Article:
My nursing school plan, any suggestions?

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My nursing school plan, any suggestions?

Postby Hotshot007 » Sun Nov 07, 2010 12:54 am

Hello, I am trying to ultimately become an RN in CA, and was wondering if the path I was working towards seems feasible or common, or if there are any common problems I am overlooking here. First of all, I'm 26, a former college football player, and already have my B.A. in Anthropology, as well as now working on recertifying my EMT-B. I am looking into going back to school to ultimately become an RN, but there are a few factors to get to that route that I have to consider. First and foremost, since I already have my Bachelor's, I don;t qualify for any grants or free money out there, only loans, and other friends of mine are having trouble getting both government and private student loans in this economy. This will especially impact me since I was laid off recently from a rather lucrative job and will not be able to acquire anything near what I was making for the time I am in school, which will mess with the expected family contribution from my FAFSA qualifying me for loans. Anyone had this kind of problem as well?

Secondly, I know that I qualify for an accelerated-BSN from certain schools in CA, but the nursing pre-reqs, almost none of which I have, have to be completed first in most cases, and given the way the CC system is impacted in CA, I won;t be able to get these classes anytime soon. (For anyone that doesn;t know, imagine this: I went to try and crash a basic anatomy class, when I got there, there were the lucky 30 that got in, 20 on the official waitlist, and another 50 that were hoping the 20 on the waitlist weren;t going to make it!). The other consideration is even after I get my pre-reqs done, for most schools with nursing I will be put on a wait-list for the RN program specifically, which is typically 1-2 years of academic limbo. The other option is trying to get the RN done at a private college with no required pre-reqs, of which there are few and which charge you out the nose. I went for a preliminary interview with these people, and the total cost of the program was $136K for 3 years! Not even my Bachelor's was that expensive!

So with all those considerations into account, I was planning on taking a part-time, 18 month LVN class in Los Angeles for about $18K while working on the side, preferably as a CNA, which I just got the cert for earlier this month, or even EMT-B, after I finish all the recert paperwork for it. Then after finishing school, while working as an LVN I was planning on trying to go thru the LVN-RN pathway at one of the local colleges. That way after I get my RN (and to some extent even my LVN), I will already have a ton of direct nursing experience that I can use in ultimately acquiring an RN job. Any thoughts, critiques, pitfalls, or otherwise that I may have left out? Please let me know.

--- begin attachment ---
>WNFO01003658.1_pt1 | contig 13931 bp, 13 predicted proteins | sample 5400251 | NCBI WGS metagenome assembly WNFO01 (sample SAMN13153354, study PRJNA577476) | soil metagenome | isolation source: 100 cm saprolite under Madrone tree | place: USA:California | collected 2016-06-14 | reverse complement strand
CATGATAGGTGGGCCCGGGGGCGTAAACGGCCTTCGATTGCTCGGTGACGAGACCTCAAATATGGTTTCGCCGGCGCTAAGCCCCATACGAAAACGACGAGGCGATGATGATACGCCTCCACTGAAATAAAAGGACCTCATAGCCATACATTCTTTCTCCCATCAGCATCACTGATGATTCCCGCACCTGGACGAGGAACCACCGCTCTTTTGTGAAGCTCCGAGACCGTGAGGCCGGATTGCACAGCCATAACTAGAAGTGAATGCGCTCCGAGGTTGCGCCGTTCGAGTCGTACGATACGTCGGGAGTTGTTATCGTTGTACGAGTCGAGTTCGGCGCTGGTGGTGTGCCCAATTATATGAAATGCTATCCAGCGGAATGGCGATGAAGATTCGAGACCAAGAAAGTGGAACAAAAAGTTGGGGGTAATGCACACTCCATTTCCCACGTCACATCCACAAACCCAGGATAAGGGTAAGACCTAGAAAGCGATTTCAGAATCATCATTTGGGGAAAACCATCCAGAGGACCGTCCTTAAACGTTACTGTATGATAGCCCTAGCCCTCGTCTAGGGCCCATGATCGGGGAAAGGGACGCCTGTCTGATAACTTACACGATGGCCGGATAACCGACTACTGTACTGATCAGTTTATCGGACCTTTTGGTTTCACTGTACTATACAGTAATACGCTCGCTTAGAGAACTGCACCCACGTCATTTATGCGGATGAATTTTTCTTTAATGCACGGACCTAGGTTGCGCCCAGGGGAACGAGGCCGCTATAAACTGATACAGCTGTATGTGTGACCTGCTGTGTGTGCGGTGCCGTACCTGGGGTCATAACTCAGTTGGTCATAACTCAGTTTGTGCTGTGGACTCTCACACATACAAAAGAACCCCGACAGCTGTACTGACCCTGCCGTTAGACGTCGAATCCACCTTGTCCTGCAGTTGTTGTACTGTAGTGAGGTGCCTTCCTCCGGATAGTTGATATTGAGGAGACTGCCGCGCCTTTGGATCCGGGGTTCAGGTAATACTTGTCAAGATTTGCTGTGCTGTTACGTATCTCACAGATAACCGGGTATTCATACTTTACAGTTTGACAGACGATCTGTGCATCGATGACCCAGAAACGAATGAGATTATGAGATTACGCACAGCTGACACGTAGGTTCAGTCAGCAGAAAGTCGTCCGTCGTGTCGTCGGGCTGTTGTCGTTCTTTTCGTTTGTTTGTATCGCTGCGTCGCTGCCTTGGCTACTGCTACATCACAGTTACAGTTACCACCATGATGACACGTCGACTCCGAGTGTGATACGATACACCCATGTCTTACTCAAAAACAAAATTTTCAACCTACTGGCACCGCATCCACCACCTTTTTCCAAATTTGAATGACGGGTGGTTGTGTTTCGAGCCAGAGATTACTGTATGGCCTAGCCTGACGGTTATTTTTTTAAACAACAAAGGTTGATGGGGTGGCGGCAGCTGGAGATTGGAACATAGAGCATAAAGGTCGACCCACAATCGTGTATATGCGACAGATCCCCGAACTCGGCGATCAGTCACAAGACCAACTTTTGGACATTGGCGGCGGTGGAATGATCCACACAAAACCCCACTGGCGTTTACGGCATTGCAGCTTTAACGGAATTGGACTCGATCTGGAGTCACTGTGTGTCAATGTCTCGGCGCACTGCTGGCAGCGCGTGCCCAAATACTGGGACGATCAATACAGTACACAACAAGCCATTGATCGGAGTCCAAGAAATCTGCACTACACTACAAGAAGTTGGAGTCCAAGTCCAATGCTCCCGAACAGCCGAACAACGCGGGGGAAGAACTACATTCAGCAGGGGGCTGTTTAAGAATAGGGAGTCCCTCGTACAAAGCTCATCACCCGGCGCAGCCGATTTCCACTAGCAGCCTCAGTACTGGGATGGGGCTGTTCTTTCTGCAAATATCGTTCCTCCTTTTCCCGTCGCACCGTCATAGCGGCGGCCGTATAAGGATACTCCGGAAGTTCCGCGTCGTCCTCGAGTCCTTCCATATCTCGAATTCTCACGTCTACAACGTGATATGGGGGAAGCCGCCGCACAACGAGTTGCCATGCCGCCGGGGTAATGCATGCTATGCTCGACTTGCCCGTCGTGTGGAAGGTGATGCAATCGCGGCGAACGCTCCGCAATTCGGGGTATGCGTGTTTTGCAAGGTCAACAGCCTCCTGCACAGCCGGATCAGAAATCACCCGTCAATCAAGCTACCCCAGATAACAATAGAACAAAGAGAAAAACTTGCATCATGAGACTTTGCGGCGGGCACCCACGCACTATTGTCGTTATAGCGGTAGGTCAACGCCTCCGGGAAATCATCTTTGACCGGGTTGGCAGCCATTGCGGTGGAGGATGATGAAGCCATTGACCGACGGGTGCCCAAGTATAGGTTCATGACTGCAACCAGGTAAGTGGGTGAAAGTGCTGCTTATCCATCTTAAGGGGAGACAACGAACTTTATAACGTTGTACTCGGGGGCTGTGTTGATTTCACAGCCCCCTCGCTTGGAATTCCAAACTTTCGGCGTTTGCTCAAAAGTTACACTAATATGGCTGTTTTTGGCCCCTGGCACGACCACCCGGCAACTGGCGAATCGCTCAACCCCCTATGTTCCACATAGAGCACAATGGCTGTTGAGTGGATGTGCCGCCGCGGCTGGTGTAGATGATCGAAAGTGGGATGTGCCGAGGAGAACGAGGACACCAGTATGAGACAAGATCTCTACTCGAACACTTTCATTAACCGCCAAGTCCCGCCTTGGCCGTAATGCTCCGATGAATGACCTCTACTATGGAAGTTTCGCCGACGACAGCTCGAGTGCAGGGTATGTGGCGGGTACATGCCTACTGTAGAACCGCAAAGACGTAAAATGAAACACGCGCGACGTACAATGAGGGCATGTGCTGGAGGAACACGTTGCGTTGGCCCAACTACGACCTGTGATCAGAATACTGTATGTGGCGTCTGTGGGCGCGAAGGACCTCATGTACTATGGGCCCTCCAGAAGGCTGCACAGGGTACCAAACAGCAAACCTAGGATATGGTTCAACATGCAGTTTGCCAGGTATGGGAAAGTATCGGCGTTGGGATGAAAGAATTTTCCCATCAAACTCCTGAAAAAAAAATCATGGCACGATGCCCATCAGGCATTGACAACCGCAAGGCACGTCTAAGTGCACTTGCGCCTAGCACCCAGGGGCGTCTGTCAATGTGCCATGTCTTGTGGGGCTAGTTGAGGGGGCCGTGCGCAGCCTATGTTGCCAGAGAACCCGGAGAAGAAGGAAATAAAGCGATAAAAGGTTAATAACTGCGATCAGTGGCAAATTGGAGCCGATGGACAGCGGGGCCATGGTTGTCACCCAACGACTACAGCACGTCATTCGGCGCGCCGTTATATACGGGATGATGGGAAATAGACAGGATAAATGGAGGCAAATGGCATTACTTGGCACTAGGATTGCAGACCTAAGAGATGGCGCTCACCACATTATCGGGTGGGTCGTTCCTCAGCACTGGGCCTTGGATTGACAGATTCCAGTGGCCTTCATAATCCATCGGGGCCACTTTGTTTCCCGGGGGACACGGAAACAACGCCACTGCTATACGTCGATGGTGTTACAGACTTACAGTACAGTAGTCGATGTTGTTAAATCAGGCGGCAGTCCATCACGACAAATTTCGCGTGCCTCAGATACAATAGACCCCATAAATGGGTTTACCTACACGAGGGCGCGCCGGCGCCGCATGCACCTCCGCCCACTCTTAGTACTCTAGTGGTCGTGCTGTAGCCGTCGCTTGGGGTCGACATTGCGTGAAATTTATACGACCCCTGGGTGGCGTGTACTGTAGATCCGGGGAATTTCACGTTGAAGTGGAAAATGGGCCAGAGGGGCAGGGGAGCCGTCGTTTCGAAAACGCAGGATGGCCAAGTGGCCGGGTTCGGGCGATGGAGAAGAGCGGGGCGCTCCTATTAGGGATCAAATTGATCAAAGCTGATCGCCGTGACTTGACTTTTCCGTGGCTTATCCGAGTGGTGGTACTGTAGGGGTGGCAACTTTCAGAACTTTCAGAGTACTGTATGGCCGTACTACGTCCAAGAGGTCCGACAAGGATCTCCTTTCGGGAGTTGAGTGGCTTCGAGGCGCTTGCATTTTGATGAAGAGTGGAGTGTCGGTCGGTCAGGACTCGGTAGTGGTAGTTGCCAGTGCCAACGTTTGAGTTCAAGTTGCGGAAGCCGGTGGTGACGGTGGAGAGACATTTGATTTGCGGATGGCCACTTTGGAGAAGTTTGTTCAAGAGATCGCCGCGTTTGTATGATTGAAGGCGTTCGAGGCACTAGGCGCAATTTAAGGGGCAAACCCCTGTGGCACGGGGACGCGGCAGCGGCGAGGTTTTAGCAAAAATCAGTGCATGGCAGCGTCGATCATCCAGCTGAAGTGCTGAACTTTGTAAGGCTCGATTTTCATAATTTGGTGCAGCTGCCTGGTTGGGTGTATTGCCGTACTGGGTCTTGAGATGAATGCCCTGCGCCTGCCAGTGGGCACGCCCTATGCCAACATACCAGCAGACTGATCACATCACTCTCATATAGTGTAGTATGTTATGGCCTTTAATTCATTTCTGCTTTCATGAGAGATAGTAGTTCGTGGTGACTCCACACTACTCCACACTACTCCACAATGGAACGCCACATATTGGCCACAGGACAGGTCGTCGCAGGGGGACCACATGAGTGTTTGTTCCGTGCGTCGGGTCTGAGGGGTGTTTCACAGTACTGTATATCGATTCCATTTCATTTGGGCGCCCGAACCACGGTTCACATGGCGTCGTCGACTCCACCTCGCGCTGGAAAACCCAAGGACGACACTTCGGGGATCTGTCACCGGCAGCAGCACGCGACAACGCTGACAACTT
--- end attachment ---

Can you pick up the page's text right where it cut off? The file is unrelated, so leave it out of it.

Edit 9.28.11 - Since there seems to be a recurrence in interest to this subject, I thought I would add an update to my progress in working towards RN school. After talking to a family friend who is a senior OR nurse at the hospital back home, he put me onto becoming first, instead of an LVN, a surgical technologist, then while getting my nursing school pre-reqs or even while I am in nursing school, work in the OR as a surgical assistant and acquire patient care experience that way. In his words, OR experience is "like gold" and counts more than any work you do at the LVN level, as you can;t get much more "direct patient care" than digging thru a person;s body cavities. I went and researched both the LVN and the surgical tech schools, and in Southern California, LVN programs are usually full and have a rigid class schedule they adhere to, while surgical tech programs can be the same length as LVN (18 months part, 12 months full) with your clinical experience included in that time frame, and have a shorter wait. In addition, the costs are comparable and a select few have open enrollment so you don;t have to wait for a start date. I started classes about 6 months ago and have enjoyed it immensely, having been consistently at the top of my class in terms of grades.